A boring line chart

What’s up with the Booknik?

I have been wrestling with the Google Chart API for days, trying to get it to show me a line chart with two freaking lines, but clearly there’s something I’m missing. In the meantime, though, a reasonable portion of Booknik is working, so you can go poke at that.

The broken chart is the one on the author detail page, and the image above shows what it’s currently spewing out. And if it weren’t for James B. Allen’s handy Google Chart GUI, I wouldn’t even have that (Allen’s tool generates a beautiful chart, but from hard-coded data; it’s my dynamic conversion that’s busted). I really want to get that chart working, so that I can view each author’s vocabulary usage over the course of his or career. (You can see the raw numbers now, but those aren’t particularly glamorous.) I’m especially interested in Agatha Christie, since (a) she and Ian Fleming are the authors for whom I have the most books in the system (nine each), and (b) there’s a real research study of her work being done at the University of Toronto,1 and I’d like to see if the results of my relatively low-tech analysis correlate with theirs.2

There’s more not yet done than done on Booknik, but right now I think the most interesting part is the book detail page (see, for instance, Casino Royale), which shows a list of all the distinct words the book contains (or, rather, the first fifty words the query returns; I haven’t yet put in any pagination links), as well as a list of all the words that are unique to that book when compared with the other ninety-odd books in the Booknik database. The lists are sortable alphabetically or by frequency, and when one does the latter, one sees that although most of the unique words are proper names (or typos), there are some everyday words in there, as well. Some of them are mildly surprising. You can then click on any of those words and see a detail page that includes, among many other things, a graph of the frequency of that word’s occurrence in Wordnik‘s corpus. Ultimately I’d like to chart frequency counts from my own database side by side with Wordnik’s—and maybe somehow work in the Google Book Search results, too—but given my difficulties in comprehending Google Chartese, I’ve been reluctant to start that frustrating process.

One of the main challenges so far, besides the chart thing, has been building a modular, RESTful framework in PHP. Right now I’ve got a single index.php file that reads in the URL and figures out which chunks of code it needs to import to display the requested page. I’ve built in a superprimitive sort of debugging console (which you can’t see, because it’s hidden to anyone who’s not visiting from my current workstation; all you get is an enigmatic statement of your IP address at the bottom of every page), and I’m starting to peel off sections that get reused, such as the breadcrumbs code.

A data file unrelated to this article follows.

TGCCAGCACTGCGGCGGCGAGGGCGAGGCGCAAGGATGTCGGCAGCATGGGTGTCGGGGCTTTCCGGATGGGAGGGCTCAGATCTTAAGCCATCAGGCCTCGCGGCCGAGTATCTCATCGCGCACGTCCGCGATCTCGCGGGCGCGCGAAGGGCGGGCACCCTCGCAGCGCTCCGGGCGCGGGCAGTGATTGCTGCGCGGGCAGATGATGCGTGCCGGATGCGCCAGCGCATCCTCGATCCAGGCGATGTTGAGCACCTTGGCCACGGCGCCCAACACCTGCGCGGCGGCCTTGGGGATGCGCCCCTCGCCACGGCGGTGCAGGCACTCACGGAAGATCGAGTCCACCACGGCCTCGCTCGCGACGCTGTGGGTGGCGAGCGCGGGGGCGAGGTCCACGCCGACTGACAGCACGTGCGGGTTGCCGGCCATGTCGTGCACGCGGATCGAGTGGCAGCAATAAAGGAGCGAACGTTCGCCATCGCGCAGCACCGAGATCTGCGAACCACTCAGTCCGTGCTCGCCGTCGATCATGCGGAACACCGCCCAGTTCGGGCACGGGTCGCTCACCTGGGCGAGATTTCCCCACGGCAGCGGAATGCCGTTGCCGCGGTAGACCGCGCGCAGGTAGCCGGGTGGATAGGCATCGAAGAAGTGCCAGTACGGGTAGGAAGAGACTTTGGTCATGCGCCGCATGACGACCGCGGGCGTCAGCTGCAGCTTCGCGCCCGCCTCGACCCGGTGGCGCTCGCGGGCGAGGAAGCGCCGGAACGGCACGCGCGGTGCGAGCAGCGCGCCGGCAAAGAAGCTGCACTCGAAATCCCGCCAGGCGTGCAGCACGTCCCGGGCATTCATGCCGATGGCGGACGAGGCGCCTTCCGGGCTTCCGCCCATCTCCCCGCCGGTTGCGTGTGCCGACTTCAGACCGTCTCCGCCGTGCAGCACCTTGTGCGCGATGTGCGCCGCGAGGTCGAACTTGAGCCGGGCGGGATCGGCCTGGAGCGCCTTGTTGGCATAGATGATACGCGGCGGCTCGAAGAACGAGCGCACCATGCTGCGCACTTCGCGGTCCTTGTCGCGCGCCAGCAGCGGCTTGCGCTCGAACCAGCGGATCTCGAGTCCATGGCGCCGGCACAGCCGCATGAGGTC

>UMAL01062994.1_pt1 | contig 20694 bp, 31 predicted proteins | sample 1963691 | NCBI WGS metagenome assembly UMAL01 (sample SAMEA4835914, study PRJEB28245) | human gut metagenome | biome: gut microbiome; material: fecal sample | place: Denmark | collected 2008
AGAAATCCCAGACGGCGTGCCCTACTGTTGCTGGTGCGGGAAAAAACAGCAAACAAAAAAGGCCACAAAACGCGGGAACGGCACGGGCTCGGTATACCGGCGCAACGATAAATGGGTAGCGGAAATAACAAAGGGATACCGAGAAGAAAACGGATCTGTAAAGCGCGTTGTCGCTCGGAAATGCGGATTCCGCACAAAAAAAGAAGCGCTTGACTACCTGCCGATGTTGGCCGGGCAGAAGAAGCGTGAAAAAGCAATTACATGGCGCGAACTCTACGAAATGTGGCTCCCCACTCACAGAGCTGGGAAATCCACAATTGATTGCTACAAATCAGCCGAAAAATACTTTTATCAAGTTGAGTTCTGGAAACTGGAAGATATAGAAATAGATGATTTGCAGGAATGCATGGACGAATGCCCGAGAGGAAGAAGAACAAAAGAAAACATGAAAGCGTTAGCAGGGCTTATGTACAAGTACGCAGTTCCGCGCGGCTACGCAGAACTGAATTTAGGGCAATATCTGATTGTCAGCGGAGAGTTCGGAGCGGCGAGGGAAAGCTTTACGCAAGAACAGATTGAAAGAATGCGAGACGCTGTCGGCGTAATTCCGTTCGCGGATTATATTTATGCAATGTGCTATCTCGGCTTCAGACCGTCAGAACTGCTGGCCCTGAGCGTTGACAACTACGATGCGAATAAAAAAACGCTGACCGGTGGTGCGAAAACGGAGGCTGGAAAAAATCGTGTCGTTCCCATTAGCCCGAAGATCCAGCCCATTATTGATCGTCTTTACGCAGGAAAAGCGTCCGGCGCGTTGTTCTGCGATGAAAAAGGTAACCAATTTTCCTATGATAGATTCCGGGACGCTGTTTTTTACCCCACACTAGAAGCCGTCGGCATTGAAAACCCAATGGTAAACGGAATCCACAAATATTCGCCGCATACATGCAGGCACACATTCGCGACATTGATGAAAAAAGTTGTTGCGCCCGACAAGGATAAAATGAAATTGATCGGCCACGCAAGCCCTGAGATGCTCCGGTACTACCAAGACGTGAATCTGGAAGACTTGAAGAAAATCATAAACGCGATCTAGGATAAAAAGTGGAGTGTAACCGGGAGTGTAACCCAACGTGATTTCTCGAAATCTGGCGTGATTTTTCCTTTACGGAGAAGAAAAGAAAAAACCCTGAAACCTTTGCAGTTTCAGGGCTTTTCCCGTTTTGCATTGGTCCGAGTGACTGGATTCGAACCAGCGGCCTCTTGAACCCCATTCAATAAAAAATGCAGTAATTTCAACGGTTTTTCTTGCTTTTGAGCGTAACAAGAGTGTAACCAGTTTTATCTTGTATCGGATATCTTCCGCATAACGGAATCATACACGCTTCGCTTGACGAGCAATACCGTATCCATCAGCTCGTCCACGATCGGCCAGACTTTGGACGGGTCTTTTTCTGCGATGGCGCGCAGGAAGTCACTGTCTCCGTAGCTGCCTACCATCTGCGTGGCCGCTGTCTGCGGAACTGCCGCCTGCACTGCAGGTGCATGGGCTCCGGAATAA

There are a lot of things on the to do list—too many for me to have the patience to list here right now—but per a recommendation from Andrew Styer in Understanding Networks last week, I think the next big thing is to figure out how to get some of the Java-based text-parsing code that I’ve been running from the command line into a form I can use online, on the fly, so that I can get more books in there and get more information out of them. I had started trying to convert these to Processing, at least, but got stuck on the fact that Processing uses Java 1.4 while the code I have takes advantage of features introduced in Java 1.5. Also, I hate Java. But I like PHP! I’d never made anything sizable from scratch before in PHP, mostly just edited WordPress templates and plug-ins and such, and I’ve really appreciated how easy it is to make it do stuff. So I’m thinking maybe I can rewrite those Java functions in PHP. Or something. Think how educational that would be!

Last and least, regarding the name change from “Bookalator” to “Booknik,” Monzy pointed out that -ator is really the wrong suffix for what the thing is intended to do. Per Collins:

-ator
suffix forming nouns
a person or thing that performs a certain action

  • agitator
  • escalator
  • radiator

Etymology:
from Latin ātor; see -ATE 1 -OR 1

The thing I’m making does not book in the sense that an agitator agitates or an escalator escalates or a radiator radiates. It would be better termed a bookalyzer, but I didn’t like the sound of that, so I went for -nik, which isn’t much really any more appropriate but at least ties the project more to its BFF, Wordnik.

Anyway, that’s the name until I come up with a better one. Suggestions welcome.


  1. Brought to my attention by my kind classmate Alex Kauffmann.
  2. “Vocabulary Changes in Agatha Christie’s Mysteries as an Indication of Dementia: A Case Study,” by Ian Lancashire and Graeme Hirst, University of Toronto, Department of English and Department of Computer Science (respectively): at-a-glance poster (PDF; 3.6MB); five-page paper (PDF; 112K).
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